Send to

Choose Destination
Bull World Health Organ. 1986;64(3):447-56.

Smoking rates in Pacific islands.



This study collected data on rates of cigarette smoking in the following Pacific Islands: Cook Islands, Fiji, Kiribati, Nauru, New Caledonia, Niue, Tuvalu, and Western Samoa. The data were collected in 1975-81 as part of a diabetes-cardiovascular diseases survey. A large variation in the prevalence of smoking was found in the populations surveyed. 90% of men and 74% of women on Kiribati were daily smokers compared with 38% of men and 19% of women on the Cook Islands and only 4% of the female population of Fiji. There was no association between age and the prevalence of smoking. Smoking tended to be more common in rural areas than urban areas and was higher among men than women in all populations studied. For both men and women, the prevalence of smoking was higher among lower income groups and those who reported moderate or heavy alcohol consumption. There was no clear association between smoking and marital status. Overall, the data on the prevalence of cigarette smoking indicate that this has become a significant public health problem in Pacific island communities. The data further suggest that the prevalence of smoking differs markedly in culturally and ethnically different populations. Somewhat unexpected was the greater proportion of smokers among traditional communities in rural areas compared with urban areas. This finding can be explained in part by the widespread practice of cultivating tobacco in many rural areas of the Pacific. It is recommended that a reliable survey of smoking patterns in the Pacific islands and prospective surveys that correlate the results of such a study with the distribution of cardiovascular diseases and cancer be conducted.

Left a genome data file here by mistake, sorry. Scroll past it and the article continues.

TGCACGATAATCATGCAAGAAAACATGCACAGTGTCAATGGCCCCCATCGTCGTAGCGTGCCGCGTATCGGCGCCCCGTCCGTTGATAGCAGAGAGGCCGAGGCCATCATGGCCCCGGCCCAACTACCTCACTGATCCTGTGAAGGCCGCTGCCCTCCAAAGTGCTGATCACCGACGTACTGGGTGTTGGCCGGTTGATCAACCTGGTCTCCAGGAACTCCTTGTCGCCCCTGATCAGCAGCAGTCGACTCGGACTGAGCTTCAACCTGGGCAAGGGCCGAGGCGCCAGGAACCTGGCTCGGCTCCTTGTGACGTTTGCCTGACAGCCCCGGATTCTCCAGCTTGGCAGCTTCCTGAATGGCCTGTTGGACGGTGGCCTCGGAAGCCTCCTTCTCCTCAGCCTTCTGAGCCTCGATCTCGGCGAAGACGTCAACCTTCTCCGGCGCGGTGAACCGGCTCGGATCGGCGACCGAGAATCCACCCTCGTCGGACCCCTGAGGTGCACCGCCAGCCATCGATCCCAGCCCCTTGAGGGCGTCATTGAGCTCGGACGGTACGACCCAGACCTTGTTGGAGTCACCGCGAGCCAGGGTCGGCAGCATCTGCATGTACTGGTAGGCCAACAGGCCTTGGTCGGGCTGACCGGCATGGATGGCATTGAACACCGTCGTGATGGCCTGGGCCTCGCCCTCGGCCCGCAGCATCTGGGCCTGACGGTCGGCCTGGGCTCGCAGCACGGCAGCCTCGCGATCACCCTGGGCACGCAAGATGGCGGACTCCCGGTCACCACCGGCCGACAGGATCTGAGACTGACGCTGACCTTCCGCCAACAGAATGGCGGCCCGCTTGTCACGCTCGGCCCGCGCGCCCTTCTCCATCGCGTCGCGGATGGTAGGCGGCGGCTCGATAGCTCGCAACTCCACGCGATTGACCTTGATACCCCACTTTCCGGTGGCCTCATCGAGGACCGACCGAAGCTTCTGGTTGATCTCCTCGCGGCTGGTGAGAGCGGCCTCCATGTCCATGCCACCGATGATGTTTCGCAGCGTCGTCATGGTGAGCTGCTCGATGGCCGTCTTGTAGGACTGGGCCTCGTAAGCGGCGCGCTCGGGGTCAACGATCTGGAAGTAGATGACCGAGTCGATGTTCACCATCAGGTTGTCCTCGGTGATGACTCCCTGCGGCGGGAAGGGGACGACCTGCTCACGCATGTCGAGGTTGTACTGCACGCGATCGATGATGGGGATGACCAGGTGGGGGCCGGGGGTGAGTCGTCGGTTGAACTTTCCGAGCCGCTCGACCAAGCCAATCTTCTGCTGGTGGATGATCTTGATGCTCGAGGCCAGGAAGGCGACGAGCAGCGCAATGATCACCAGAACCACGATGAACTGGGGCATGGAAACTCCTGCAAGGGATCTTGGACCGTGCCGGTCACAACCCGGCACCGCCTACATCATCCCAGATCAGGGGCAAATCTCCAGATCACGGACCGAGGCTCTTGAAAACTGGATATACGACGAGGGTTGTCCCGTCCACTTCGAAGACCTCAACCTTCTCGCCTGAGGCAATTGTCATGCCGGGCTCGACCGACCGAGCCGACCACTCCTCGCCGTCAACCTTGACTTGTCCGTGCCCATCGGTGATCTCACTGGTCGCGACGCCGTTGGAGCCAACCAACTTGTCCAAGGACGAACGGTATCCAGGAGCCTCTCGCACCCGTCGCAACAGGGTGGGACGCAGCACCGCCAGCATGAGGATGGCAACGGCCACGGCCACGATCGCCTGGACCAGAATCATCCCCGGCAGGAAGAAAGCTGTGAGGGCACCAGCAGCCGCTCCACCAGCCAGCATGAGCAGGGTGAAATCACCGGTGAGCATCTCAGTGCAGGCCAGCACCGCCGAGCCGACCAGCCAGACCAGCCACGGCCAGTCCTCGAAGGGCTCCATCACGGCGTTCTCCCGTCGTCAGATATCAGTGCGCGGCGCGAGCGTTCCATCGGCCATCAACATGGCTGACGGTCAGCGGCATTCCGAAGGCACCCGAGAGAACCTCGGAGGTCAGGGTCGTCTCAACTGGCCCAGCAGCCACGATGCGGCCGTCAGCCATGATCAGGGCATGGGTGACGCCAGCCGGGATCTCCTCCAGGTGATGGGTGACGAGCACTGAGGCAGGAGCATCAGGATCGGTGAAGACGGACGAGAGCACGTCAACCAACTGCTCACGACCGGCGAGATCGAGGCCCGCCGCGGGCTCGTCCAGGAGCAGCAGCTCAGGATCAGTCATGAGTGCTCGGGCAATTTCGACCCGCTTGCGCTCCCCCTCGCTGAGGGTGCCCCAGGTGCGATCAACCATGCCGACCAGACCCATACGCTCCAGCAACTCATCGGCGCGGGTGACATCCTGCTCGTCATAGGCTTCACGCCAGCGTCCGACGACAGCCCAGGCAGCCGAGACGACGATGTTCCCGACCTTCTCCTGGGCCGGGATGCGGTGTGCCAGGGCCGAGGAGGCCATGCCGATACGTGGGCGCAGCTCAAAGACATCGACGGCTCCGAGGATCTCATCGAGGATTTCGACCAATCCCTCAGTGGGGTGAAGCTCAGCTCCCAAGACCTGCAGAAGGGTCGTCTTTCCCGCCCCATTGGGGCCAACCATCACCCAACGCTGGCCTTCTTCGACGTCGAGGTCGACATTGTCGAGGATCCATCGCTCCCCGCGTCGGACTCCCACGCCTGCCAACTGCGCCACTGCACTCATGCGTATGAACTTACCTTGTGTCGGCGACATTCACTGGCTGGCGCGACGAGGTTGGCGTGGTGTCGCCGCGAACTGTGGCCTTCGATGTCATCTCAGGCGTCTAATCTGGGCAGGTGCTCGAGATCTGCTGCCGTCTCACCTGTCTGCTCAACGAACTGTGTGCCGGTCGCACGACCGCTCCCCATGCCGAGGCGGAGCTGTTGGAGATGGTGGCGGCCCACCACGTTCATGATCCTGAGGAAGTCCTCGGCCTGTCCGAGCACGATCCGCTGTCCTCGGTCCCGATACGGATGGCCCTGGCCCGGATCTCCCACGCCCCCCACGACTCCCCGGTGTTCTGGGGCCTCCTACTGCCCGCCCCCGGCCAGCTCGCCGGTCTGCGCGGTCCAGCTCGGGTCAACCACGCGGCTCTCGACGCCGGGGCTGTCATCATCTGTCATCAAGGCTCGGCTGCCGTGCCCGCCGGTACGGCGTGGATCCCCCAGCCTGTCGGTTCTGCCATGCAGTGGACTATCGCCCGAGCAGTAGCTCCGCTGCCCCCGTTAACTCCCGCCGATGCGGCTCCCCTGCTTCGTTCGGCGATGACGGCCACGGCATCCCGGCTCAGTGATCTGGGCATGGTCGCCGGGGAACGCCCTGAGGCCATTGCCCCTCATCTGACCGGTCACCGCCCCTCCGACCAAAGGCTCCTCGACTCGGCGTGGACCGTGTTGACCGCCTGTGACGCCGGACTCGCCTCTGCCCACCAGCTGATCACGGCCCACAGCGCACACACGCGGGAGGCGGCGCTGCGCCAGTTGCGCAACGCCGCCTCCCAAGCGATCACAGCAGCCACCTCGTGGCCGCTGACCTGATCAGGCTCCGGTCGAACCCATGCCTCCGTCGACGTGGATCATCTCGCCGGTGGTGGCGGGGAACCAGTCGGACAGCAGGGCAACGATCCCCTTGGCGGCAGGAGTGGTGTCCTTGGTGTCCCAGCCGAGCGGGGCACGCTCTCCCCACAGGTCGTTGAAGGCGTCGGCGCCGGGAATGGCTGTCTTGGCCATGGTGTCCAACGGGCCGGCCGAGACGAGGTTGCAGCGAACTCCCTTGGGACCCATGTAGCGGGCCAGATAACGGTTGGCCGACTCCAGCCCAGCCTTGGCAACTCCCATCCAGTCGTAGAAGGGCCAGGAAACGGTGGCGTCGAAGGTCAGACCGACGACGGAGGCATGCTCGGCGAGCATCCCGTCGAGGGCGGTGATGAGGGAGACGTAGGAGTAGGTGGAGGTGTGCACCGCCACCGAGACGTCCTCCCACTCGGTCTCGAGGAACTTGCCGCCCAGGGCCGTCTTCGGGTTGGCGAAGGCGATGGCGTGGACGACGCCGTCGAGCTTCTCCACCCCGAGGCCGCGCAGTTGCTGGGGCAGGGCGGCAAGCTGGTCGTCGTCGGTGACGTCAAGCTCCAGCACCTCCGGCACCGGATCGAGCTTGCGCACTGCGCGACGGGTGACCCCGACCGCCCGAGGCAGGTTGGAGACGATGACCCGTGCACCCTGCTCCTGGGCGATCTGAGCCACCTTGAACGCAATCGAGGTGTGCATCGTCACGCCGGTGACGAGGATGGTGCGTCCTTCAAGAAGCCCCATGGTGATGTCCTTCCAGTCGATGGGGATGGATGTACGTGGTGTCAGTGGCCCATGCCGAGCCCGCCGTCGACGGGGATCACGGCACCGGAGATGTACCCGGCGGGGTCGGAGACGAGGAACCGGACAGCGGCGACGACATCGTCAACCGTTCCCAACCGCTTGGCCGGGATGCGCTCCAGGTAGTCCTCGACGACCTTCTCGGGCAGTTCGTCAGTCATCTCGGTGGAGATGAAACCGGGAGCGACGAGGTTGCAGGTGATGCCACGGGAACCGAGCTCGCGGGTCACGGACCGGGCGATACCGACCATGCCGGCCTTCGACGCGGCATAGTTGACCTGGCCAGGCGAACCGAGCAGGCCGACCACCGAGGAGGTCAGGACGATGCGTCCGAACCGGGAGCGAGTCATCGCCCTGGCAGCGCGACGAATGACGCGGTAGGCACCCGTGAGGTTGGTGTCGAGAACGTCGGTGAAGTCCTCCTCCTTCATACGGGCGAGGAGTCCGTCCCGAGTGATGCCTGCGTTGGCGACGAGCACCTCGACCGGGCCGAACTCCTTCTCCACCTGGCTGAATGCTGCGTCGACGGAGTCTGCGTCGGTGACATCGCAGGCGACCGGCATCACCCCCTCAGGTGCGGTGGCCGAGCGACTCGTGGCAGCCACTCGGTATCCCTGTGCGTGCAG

[Indexed for MEDLINE]
Free PMC Article

Supplemental Content

Full text links

Icon for PubMed Central
Loading ...
Support Center